Person: Cocker, Edward
Edward Cocker was an English scholar who was the author of an influential arithmetic text which ran to more than 100 editions.
Mathematical Profile (Excerpt):
- In addition to the copy-books Cocker wrote Cocker's Urania and Cocker's Morals (1675) composed of rhyming couplets.
- His most famous work, however, was Cocker's Arithmetic which ran to more than 100 editions over a period of about 100 years.
- It was published in 1678, after Cocker's death, edited by John Hawkins.
- A phrase according to Cocker was common usage for many years, it meant absolutely correct.
- The editor of the 1678 first edition of Cocker's Arithmetic, John Hawkins, wrote two books of his own, Clavis Commercii (1689) and The English School-master compleated (1692) as well as editing the third edition of Jonas Moore's Arithmetick (1688).
- It has been claimed that he was the author, rather than Cocker, of Cocker's Arithmetic.
- The first to suggest that Cocker's Arithmetic was written by John Hawkins was De Morgan.
- Among his reasons was that Cocker's Preface says that he is now publishing the work, while Hawkin's Preface says that Cocker refused to publish.
- For example he countered the point above by saying that Cocker's Preface must be genuine otherwise Hawkins would not have been so stupid to have the two Preface's contradict each other.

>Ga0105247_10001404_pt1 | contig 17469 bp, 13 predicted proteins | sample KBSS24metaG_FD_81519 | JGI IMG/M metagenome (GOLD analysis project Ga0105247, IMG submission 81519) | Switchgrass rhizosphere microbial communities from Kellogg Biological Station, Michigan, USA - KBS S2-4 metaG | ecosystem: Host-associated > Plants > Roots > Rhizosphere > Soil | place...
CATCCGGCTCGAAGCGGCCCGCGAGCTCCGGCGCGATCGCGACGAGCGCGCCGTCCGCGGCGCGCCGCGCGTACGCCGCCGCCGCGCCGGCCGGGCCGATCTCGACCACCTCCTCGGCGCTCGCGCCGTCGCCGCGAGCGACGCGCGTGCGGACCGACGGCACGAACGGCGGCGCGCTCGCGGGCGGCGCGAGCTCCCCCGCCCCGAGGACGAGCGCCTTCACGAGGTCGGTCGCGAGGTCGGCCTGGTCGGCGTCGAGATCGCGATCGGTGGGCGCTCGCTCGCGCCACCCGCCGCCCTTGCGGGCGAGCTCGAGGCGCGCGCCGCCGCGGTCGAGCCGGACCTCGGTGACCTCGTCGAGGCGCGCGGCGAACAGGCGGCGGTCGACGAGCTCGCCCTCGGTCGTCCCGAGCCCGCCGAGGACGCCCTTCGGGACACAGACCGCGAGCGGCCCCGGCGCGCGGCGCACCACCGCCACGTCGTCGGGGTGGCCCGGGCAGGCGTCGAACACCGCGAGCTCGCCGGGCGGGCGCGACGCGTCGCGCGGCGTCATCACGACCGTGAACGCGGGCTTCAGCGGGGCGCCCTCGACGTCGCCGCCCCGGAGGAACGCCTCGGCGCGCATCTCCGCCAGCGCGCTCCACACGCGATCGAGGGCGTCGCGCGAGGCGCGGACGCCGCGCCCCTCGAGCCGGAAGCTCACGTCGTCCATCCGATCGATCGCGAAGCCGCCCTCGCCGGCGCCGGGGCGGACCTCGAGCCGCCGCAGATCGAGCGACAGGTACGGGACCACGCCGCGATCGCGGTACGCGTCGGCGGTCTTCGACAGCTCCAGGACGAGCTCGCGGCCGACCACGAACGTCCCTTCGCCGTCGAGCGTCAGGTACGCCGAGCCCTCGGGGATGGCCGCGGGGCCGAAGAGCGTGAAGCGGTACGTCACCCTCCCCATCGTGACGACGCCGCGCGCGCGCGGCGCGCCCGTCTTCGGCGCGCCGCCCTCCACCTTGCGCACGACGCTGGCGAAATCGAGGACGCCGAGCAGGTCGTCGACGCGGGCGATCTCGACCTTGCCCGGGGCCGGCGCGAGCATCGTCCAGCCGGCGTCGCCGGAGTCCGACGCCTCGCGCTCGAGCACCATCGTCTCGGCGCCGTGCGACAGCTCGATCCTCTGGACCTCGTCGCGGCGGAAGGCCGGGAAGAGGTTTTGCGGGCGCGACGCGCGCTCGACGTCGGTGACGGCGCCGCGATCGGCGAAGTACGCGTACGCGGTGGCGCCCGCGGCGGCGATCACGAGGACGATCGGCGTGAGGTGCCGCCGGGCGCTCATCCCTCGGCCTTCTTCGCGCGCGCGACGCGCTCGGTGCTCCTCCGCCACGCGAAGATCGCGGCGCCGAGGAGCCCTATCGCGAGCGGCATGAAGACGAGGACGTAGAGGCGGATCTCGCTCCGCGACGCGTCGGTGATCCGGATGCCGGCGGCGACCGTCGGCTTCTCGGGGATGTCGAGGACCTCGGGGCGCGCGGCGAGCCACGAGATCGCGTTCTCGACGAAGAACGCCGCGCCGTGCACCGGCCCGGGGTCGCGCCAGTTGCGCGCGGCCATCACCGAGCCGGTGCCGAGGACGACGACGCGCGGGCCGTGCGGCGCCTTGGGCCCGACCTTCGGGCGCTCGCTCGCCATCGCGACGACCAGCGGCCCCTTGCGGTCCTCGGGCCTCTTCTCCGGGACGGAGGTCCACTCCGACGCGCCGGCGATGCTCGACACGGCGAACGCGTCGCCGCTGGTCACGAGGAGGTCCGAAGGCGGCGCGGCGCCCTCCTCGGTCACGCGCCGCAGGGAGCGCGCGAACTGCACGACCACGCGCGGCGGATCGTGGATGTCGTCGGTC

- The story is complicated by the fact that other books were to appear claiming to be by Cocker.
- Cocker's Accomplish'd School-Master appeared in 1696 while Cocker's English Dictionary appeared in 1704.
- These are almost certainly not due to Cocker but were written to cash in on the high sales that Cocker's name produced.
- Cocker died with no money in his Poke to quote his own phrase.
- Cocker's move to Southwark was probably an enforced one, consequent on his committal for debt.
Born 1631, England. Died 22 August 1676, London, England.
View full biography at MacTutor
Tags relevant for this person:
Thank you to the contributors under CC BY-SA 4.0!
Adapted from other CC BY-SA 4.0 Sources:
- O’Connor, John J; Robertson, Edmund F: MacTutor History of Mathematics Archive